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The book of Acts is the account of holy men and women seeking the Lord’s face. From beginning to end, it tells of how prayer moves God. Whether in the Upper Room, in prisons, in some secret house hiding from authorities, or in Simon’s house on a street called Straight— they prayed! In the morning and sometimes all night, they prayed without ceasing. Cornelius prayed always and Peter prayed on rooftops. By the seashore, in the temple, or in the desert, they called upon the Lord continually. They spent hours and days shut in with God, until they received dear, detailed guidance. And what incredible specifics God gave them.

Ananias was a man of God, a disciple given to prayer. “And there was a certain disciple at Damascus, named Ananias; and to him said the Lord in a vision, Ananias. And he said, Behold, I am here, Lord. And the Lord said unto him, Arise, and go into the street which is called Straight, and inquire in the house of Judas for one called Saul, of Tarsus: for, behold, he prayeth, and hath seen in a vision a man named Ananias coming in, and putting his hand on him, that he might receive his sight” (Acts 9:10-12).

Listen to the detailed instructions God gave him; He named the very house, the householder's name, and the man he was to pray for. Then God said, “He knows you are coming; he even knows your name. And he knows what you will do when you walk into his room, because I told him everything!” Why did the Lord tell this new convert such intimate details? Because he prayed! For three days Saul fasted and prayed. It was not, “Lord, what can You do for me?” Rather, it was, “Lord, what will You have me to do?”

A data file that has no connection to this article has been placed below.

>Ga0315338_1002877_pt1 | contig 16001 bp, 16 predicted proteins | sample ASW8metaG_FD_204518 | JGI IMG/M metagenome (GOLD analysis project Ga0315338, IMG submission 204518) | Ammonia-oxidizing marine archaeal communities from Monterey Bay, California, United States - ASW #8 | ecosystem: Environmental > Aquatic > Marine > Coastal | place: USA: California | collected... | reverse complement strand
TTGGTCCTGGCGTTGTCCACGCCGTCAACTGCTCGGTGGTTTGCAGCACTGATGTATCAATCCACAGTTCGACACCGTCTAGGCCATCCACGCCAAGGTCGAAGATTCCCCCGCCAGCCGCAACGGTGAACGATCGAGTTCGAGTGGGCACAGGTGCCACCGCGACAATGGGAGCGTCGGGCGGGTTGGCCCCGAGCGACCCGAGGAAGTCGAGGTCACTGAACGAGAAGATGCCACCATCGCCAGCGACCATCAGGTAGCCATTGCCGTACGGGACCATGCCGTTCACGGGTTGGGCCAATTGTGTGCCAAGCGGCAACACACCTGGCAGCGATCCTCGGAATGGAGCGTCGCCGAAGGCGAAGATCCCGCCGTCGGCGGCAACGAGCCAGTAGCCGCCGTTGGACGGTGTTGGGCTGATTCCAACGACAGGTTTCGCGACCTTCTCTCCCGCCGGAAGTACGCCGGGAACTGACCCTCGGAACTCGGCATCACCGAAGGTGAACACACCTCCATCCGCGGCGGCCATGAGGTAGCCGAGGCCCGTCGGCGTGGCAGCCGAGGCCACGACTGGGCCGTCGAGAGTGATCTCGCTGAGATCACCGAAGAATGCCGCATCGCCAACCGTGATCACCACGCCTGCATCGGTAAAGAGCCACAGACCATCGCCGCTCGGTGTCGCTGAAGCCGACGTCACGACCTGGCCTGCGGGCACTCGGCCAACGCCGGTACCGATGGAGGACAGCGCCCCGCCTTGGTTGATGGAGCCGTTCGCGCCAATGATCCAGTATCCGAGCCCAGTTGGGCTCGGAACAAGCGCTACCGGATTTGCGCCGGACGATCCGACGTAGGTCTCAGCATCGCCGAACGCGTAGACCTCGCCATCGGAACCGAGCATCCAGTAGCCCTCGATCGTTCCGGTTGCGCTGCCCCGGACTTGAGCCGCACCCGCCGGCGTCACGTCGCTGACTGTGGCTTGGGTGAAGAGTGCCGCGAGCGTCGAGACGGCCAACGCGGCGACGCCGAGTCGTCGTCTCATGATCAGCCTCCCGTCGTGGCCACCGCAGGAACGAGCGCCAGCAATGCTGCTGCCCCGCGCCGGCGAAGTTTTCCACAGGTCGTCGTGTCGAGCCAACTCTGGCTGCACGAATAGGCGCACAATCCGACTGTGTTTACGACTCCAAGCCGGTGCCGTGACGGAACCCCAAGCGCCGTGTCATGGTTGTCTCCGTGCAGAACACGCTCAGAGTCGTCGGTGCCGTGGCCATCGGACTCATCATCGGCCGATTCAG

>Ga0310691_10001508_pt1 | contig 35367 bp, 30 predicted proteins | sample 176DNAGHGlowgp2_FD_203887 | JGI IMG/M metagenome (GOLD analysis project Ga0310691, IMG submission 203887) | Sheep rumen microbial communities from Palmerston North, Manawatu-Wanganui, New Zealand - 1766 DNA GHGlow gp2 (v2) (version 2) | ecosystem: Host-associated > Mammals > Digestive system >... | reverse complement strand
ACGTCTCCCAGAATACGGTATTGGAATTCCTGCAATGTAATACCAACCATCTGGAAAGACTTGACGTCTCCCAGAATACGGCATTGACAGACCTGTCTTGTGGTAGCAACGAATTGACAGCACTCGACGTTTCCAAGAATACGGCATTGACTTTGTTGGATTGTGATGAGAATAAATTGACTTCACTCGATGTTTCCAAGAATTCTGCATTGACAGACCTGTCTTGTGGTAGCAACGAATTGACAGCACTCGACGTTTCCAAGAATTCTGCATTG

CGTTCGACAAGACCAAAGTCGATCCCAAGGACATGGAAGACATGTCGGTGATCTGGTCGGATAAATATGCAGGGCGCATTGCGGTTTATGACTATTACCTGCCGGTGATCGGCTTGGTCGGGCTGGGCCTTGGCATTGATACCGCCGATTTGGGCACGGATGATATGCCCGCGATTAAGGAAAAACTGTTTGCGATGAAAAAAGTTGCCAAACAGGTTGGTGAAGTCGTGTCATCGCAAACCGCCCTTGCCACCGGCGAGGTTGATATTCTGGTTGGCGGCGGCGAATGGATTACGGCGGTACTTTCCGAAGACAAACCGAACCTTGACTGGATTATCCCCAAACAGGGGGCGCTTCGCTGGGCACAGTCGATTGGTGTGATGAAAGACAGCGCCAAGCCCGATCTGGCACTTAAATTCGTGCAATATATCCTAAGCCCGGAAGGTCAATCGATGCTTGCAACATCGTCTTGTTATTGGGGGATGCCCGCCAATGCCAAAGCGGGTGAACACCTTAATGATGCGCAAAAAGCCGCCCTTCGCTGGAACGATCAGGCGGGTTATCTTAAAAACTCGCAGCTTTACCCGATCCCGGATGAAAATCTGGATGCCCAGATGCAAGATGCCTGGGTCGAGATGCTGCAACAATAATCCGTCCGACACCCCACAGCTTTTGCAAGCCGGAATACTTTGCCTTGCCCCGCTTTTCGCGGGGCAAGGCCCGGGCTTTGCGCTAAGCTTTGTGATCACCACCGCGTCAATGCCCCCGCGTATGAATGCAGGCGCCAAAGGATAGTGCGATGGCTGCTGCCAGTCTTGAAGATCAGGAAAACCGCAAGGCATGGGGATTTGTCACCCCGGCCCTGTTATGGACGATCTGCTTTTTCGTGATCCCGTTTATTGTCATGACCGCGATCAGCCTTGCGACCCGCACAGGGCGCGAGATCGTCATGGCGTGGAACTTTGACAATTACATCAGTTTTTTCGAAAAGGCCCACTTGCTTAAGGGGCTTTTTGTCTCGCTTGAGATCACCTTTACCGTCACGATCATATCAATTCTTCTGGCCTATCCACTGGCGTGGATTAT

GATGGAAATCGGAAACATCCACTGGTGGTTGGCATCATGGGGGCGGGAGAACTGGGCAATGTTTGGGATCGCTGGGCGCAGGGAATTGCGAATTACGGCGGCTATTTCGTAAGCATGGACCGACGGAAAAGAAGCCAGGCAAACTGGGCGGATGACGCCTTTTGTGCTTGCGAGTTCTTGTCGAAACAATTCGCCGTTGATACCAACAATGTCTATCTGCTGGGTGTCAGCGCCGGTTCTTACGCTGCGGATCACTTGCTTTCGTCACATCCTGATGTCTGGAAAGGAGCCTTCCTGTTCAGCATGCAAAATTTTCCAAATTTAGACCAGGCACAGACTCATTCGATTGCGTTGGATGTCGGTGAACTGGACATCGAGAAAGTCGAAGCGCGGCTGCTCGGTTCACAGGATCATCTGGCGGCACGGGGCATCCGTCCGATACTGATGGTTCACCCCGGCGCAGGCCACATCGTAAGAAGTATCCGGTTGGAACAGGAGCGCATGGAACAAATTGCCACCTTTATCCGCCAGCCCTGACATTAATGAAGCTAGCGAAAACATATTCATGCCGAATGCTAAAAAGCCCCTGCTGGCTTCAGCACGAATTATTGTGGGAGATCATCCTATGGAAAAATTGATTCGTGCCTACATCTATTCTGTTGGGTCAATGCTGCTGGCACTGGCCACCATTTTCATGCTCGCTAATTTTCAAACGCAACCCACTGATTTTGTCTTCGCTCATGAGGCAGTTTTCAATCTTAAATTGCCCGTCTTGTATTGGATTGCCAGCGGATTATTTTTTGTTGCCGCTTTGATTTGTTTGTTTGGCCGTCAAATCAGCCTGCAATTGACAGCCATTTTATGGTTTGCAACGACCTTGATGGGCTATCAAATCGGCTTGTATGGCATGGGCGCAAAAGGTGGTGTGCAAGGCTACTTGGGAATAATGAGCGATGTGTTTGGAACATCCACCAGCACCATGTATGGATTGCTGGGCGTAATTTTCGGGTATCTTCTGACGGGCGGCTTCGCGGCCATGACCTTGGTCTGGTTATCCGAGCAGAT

Had Saul been saved in our time, he would have been caught up in our world of hype with a media blitz, a best-selling book, and invitations to give his testimony to churches everywhere. Like Saul, many are miraculously saved but, unlike him, they are soon living in confusion, not knowing what to do. God said to Saul, “Arise, and go into the city, and it shall be told thee what thou must do” (Acts 9:6). God was saying, “Go pray! Seek My face and learn to wait on Me.” No direction came until he had spent three days in prayer. But something powerful happened during prayer: Saul got to know the Lord’s voice and learned to depend on His leading. Although just a newborn believer, he was already being clearly led by God. He needed no counselor or prophet to show him what to do; he needed no one to give him a word of knowledge. Why? Because the Lord said, “I will show him” (Acts 9:16).